I came across a notable example of what I am condemning recently when I was convalescing after an illness.  I was staying in a village in a certain part of England and went to the local church just across the road from where I was staying.  I found that the preacher was preaching that evening on the prophet Jeremiah.  He told us that he was starting a series of sermons on the prophet.  So he was starting with that great text where Jeremiah said he could not refrain any longer, but that the Word of God was like a fire in his bones.  That was the text he took.  What happened?  I left the service feeling that I had witnessed something quite extraordinary, for the one big thing that was entirely missing in that service was ‘fire.’  The good man was talking about fire as if he were sitting on an iceberg.  He was actually dealing with the theme of fire in a detached and cold manner; he was a living denial of the very thing that he was saying, or perhaps I should say a dead denial.  It was a good sermon from the standpoint of construction and preparation.  He had obviously taken considerable care over this, and had obviously written out every word, because he was reading it; but that one thing that was absent was fire.  There was no zeal, no enthusiasm, no apparent concern for us as members of the congregation.  His whole attitude seemed to be detached and academic and formal.  (p.88)

Sad, no?  It reminds me of a time I visited a Presbyterian church somewhere.  This church had a seminary and their homiletics professor was on the pulpit that Sunday morning.  The poor man had just flown in the day before and was dealing with a bad case of jet lag.  He yawned his way through the whole sermon.  Maybe it was just a bad day for that brother…


Preaching in the New Testament — Jonathan Griffiths

I just want to drop a little note about this great study on preaching from 2017.  The Second Helvetic Confession famously said that “the preaching of the Word of God is the Word of God.”  Those of us who’ve been preaching for a bit know the popular biblical supports for this statement, passages like 1 Thess. 2:13.  Jonathan Griffiths discusses those, but he also goes way further and deeper.  Exegeting the relevant passages, he deftly explains what makes preaching a distinct form of word ministry.  Along the way, he also implicitly makes a case for why only men can be preachers of the gospel.  It’s a book not so much about the “how” of preaching as the “what.”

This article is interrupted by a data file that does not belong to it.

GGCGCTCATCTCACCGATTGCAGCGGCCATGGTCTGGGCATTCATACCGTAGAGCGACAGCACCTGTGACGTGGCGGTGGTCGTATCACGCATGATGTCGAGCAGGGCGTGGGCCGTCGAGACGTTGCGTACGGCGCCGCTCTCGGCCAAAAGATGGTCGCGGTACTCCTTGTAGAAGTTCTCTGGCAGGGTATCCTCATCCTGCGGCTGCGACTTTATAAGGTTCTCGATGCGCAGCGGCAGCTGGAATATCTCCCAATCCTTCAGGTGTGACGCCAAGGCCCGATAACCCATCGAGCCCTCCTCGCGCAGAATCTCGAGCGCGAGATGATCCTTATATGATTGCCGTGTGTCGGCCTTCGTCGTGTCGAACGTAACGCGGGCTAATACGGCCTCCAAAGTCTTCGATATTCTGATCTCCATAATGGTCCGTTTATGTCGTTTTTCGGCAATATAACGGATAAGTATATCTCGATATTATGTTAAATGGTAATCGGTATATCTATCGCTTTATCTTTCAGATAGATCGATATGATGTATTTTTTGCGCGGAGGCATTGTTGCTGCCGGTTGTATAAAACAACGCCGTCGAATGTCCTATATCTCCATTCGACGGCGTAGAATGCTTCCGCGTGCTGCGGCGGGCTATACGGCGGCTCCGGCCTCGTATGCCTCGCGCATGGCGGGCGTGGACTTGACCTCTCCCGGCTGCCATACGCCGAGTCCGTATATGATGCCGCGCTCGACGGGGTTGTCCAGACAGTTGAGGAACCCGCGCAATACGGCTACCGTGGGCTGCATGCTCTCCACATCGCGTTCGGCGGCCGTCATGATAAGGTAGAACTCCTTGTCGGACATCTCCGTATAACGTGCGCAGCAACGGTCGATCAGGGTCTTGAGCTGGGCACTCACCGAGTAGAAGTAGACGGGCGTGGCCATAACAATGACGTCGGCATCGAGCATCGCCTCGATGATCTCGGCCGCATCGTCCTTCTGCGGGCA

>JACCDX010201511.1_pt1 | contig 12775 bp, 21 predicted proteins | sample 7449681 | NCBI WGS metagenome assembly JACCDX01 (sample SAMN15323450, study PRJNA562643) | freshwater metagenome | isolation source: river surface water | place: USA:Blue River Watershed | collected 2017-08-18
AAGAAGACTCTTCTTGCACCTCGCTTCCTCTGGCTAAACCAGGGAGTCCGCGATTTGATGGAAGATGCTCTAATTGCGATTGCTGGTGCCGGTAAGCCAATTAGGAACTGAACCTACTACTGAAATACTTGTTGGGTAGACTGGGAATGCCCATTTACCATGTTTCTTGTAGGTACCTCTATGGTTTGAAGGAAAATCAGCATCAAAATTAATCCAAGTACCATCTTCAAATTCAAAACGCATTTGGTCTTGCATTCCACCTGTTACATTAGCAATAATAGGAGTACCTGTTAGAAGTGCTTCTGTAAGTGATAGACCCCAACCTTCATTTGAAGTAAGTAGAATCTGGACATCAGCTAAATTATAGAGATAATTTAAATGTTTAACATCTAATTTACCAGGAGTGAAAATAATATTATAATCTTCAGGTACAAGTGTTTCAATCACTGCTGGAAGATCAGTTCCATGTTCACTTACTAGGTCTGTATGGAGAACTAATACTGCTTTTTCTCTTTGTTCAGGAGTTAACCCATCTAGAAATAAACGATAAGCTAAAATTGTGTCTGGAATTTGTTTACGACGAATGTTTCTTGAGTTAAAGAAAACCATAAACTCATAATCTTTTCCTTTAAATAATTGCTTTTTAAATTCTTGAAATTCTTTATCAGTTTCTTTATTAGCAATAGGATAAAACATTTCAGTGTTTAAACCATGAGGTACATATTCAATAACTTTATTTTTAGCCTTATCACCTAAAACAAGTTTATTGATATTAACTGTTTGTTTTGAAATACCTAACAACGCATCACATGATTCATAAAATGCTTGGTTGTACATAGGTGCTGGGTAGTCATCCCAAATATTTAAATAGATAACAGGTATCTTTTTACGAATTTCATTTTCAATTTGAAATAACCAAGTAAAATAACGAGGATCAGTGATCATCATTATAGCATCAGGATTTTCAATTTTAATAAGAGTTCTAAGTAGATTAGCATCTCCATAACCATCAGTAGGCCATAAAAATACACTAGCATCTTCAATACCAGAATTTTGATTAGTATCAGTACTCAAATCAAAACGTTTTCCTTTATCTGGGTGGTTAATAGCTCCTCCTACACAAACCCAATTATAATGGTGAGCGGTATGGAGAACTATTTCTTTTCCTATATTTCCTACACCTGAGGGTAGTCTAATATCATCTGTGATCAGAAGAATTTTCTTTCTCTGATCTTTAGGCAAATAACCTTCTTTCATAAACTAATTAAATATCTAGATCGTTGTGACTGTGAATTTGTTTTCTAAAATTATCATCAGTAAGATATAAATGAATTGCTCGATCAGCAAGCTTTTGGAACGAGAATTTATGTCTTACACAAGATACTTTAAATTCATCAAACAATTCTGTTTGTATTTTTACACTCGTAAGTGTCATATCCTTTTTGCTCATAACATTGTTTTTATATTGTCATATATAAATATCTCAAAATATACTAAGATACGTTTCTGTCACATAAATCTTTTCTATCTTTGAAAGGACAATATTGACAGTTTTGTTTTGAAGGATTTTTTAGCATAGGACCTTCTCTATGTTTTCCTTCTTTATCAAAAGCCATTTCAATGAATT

COVID-19 & Tasmania — Update

Being a small island state has its advantages, especially during a pandemic.  The Tasmania state government made some good calls early in the crisis and those have paid off.  One of the key strategies was to close the state borders.  People from out-of-state could still travel to Tasmania, but they’d have to quarantine for 14 days upon arrival in accommodations provided by the state.  As a result of these strict measures, yesterday saw the 22nd straight day with no new COVID-19 cases.  Currently there are only two active cases in the entire state.

As of last Friday, more restrictions were lifted.  Travel is now permitted around the state, as is camping.  Many restaurants are now re-opened, though with limited seating.  But, most importantly of all, places of worship are now allowed to have 40 people in attendance for services.

Back in March, our church (Free Reformed Church of Launceston) decided to suspend worship services because of the pandemic.  We made this decision before the government imposed it.  In the place of worship services, we decided to provide two Sunday messages and one Wednesday evening message.  These messages, preceded and followed by prayer, just provided the bare minimum.

Last week, the consistory decided to resume worship services.  So yesterday we met together and worshipped for the first time since March 15.  For the time being, we are worshipping by wards, with numbers capped at 40 (plus “staff”).  Those not able to attend in person can still make use of the live-stream.

So what was it like to finally worship together again yesterday?  It was joyful.  Being able to see some brothers and sisters again in person, to be together in God’s presence, to sing and pray together — it was all so beautiful.  It’s easy to take these things for granted, but when it’s been taken away from you, you appreciate it all the more.

It was also surprising.  I’ve thought that when we get back together again, we may have some surprises.  Yesterday, we had two visitors from the community — people we’ve never met before, who’ve never attended before.  We warmly welcomed them and pray to see them again.

Finally, it was also so much better for me as a preacher.  After weeks of preaching to the heartless, dark eye of a camera, I was so happy to be able to preach to real live people in front of me.  It’s just so different when you can actually see the people listening.  Preaching to a camera just isn’t the same — I don’t even know if it’s really preaching.  Of course, it was better than nothing, but preaching from the pulpit is incomparable.  The physicality of being together cannot be replaced and it can only be poorly imitated.

More restrictions are due to be lifted in the next few weeks.  It’s possible that the schedule may even be bumped up again and we can soon have more people in attendance at public worship.  Things are looking good here in Tassie and we praise God for that.  I do think of brothers and sisters elsewhere still languishing in “exile,” especially those who have to deal with the frustration of not being able to worship together while governments look the other way when it comes to riots and protests which violate public health guidelines.  It makes no sense.  May God give us all wisdom and patience!


Preaching the Whole Counsel of God

I’m not giving a full-fledged review, just a little note to encourage my preacher colleagues to check out this book by Julius Kim, Professor of Practical Theology at Westminster Seminary California.  Why read this? There’s a lot in this book that you can find in other volumes on preaching. For those new to the task, for those who haven’t yet read many books on preaching, this would be a great primer. For those who’ve been around the block a few times, there’s still the value of review. But there’s also something in this book that you won’t find anywhere else: chapter 8, “The Influence of Neuroscience on the Design and Delivery of the Sermon.” That chapter alone made this book worthwhile for me.